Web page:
The proposed theoretical frameworks are expected to assist in encouraging consistent support from the people that have suffered sexual abuse. Particularly, the theories provided above are expected to help target patients build resilience toward negative factors, including triggers. As a result, a rise in the recovery pace can be expected.
The management of the problems experienced by the victims of abuse will have to begin with preventing the development of self-blame tendencies. Particularly, it is important to engage community members in the process of assisting patients to regain their self-esteem and become active members of the community. The specified task can be accomplished by using social media as a tool for building awareness among community members and inviting patients to communicate (Ullman & Relyea, 2016). As a result, a steep rise in the efficacy of treatment and the number of positive patient outcomes can be expected within a comparatively short amount of time.
In addition, the intervention will have to embrace the problem of social isolation. Because of the issues associated with prejudice, victim-blaming, and other instances of societal injustice, that have experienced sexual abuse often fear being judged, reproached, and ultimately isolated. Therefore, it will be crucial to prevent instances of social isolation among the victims of sexual abuse. The strategies that can assist in the implementation of the specified objective include the active support of close friends and family members (Sigurvinsdottir & Ullman, 2015). Therefore, it will be crucial to encourage the process of communication with the specified people that play an important role in the recovery of victims of sexual abuse.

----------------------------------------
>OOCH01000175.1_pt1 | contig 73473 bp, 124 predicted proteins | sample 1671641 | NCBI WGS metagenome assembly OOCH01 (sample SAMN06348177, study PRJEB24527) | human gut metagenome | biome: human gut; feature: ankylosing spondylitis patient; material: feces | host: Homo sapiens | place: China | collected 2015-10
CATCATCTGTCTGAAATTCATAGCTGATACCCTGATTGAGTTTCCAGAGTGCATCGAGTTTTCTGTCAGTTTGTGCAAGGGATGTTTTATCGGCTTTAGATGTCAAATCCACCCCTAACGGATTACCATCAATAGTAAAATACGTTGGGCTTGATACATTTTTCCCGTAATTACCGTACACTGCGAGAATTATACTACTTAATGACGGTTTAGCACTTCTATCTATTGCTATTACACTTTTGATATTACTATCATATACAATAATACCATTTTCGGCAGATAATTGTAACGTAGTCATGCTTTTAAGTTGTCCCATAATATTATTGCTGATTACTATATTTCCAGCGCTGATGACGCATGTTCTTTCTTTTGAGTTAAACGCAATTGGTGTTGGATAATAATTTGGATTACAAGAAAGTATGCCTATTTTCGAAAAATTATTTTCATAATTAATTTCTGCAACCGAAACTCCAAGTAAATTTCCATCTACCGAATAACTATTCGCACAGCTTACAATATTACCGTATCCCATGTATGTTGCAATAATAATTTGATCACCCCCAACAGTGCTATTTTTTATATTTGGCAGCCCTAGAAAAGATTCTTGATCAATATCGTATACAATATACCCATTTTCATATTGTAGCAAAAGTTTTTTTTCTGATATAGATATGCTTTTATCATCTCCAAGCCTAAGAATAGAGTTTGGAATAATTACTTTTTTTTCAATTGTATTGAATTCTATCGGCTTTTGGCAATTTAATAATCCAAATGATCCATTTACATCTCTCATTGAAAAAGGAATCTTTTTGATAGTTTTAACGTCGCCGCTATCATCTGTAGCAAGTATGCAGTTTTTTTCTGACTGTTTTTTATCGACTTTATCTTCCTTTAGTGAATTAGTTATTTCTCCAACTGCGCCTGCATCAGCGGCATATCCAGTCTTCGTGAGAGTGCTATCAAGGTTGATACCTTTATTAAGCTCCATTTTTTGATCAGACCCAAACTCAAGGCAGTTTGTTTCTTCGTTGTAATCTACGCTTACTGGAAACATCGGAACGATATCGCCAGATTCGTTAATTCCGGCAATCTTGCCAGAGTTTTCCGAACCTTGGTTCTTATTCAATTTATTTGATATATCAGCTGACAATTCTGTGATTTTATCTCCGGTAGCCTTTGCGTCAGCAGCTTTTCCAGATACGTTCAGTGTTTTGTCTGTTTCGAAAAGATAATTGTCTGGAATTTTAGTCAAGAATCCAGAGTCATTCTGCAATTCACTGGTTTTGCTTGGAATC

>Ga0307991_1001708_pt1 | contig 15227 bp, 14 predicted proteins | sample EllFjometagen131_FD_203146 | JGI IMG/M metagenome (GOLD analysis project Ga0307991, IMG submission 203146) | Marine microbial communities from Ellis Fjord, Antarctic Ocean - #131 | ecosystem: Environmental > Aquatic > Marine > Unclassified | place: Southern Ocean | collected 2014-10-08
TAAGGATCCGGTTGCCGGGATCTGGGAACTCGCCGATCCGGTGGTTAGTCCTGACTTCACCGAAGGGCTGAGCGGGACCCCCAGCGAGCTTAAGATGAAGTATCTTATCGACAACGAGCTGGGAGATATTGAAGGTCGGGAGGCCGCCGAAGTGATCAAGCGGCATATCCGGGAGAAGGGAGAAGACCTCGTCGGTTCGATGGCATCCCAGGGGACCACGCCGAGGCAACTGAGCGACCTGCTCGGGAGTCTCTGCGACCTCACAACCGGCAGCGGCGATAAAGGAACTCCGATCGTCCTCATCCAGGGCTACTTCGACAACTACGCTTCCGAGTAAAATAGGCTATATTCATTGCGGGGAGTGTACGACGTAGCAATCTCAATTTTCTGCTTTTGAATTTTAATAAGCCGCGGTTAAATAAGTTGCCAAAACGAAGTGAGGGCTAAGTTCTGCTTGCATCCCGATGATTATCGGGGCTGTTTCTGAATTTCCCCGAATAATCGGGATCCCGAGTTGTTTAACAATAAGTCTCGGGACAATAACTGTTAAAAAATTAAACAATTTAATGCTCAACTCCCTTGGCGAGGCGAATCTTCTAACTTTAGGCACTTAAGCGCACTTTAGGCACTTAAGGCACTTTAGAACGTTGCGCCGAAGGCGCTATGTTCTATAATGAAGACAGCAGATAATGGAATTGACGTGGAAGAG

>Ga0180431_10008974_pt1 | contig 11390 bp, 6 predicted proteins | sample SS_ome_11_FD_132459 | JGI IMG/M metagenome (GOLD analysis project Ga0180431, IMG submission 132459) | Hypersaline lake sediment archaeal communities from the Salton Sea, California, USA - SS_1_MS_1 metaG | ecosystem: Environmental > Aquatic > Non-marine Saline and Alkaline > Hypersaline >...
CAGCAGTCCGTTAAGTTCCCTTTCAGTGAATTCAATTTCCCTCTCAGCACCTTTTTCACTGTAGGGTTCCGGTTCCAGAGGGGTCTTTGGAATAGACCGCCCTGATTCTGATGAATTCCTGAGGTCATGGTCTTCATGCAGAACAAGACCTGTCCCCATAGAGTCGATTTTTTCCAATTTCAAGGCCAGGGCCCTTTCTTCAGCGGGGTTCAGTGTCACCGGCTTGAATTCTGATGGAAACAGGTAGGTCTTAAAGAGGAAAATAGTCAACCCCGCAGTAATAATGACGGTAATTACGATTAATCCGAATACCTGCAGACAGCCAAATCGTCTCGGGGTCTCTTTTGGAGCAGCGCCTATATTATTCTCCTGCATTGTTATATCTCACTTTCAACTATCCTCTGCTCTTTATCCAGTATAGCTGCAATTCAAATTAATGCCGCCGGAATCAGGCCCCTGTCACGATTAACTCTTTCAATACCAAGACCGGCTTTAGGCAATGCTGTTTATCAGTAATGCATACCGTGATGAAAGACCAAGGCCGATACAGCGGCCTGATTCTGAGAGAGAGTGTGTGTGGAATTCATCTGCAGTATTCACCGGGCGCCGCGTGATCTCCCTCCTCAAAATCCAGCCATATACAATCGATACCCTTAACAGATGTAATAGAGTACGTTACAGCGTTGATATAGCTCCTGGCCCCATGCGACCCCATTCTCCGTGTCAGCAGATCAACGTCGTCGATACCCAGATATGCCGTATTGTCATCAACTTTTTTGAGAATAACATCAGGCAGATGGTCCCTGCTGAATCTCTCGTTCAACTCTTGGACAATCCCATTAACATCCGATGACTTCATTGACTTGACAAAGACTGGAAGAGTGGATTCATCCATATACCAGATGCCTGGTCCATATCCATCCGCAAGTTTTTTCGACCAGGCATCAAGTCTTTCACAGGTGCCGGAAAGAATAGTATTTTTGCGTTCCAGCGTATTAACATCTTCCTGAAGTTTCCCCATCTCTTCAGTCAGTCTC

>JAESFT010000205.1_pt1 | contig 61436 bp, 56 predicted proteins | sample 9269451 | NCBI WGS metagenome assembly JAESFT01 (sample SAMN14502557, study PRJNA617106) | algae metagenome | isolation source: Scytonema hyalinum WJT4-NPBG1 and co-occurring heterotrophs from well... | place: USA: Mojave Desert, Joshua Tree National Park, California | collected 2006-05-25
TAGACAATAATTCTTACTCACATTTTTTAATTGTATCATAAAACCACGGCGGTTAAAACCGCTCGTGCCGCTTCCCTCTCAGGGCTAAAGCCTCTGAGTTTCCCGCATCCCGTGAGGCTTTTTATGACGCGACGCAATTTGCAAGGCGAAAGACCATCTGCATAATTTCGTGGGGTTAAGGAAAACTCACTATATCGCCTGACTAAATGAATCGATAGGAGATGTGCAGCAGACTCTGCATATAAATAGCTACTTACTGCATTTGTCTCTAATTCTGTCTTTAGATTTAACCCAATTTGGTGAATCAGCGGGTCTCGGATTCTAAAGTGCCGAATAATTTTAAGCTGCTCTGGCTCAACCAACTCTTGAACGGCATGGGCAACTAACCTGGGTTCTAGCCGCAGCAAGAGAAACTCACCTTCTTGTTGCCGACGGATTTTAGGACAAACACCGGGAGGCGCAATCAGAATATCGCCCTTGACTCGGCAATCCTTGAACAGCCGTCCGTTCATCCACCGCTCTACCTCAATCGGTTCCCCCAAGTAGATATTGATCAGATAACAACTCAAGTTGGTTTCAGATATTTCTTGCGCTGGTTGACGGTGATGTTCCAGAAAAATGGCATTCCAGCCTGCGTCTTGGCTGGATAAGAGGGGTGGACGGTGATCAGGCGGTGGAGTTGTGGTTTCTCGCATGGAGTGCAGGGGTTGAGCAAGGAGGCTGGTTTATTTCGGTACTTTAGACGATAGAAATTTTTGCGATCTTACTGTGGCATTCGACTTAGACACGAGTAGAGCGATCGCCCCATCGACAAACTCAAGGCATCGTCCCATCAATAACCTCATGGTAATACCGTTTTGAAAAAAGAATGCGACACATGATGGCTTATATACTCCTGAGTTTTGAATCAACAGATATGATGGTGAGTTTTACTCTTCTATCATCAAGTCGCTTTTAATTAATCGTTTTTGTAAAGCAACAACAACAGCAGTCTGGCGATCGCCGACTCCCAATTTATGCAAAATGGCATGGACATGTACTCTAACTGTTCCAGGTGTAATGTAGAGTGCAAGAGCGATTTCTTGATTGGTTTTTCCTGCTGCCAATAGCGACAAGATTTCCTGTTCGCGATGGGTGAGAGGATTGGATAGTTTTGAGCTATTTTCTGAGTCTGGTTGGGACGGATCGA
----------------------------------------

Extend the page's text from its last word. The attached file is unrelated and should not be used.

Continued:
Another important intervention step that allows handling the problem of managing the health status of victims of sexual abuse suggests managing the problem of developing trigger reactions toward certain factors such as words, elements of the environment, etc. Unlike behaviors that can be acquired and shaped by a patient deliberately, the specified aspects of a victim’s response to abuse manifest themselves at a subconscious level and, thus, are unlikely to be managed by a patient without a long and thorough intervention.
Finally, the issue of substance abuse as a method of escapism and the tool for reducing the levels of stress that abuse victims experience needs to be addressed. According to the existing studies, there is a strong possibility that a person who has been subjected to sexual abuse my acquire the propensity toward substance abuse, particularly, drinking (Domhardt, Munzer, Fegert, & Goldbeck, 2015). Therefore, the design of a strategy aimed at handling the specified issue needs to be considered.
Questions, Directions, and Thoughts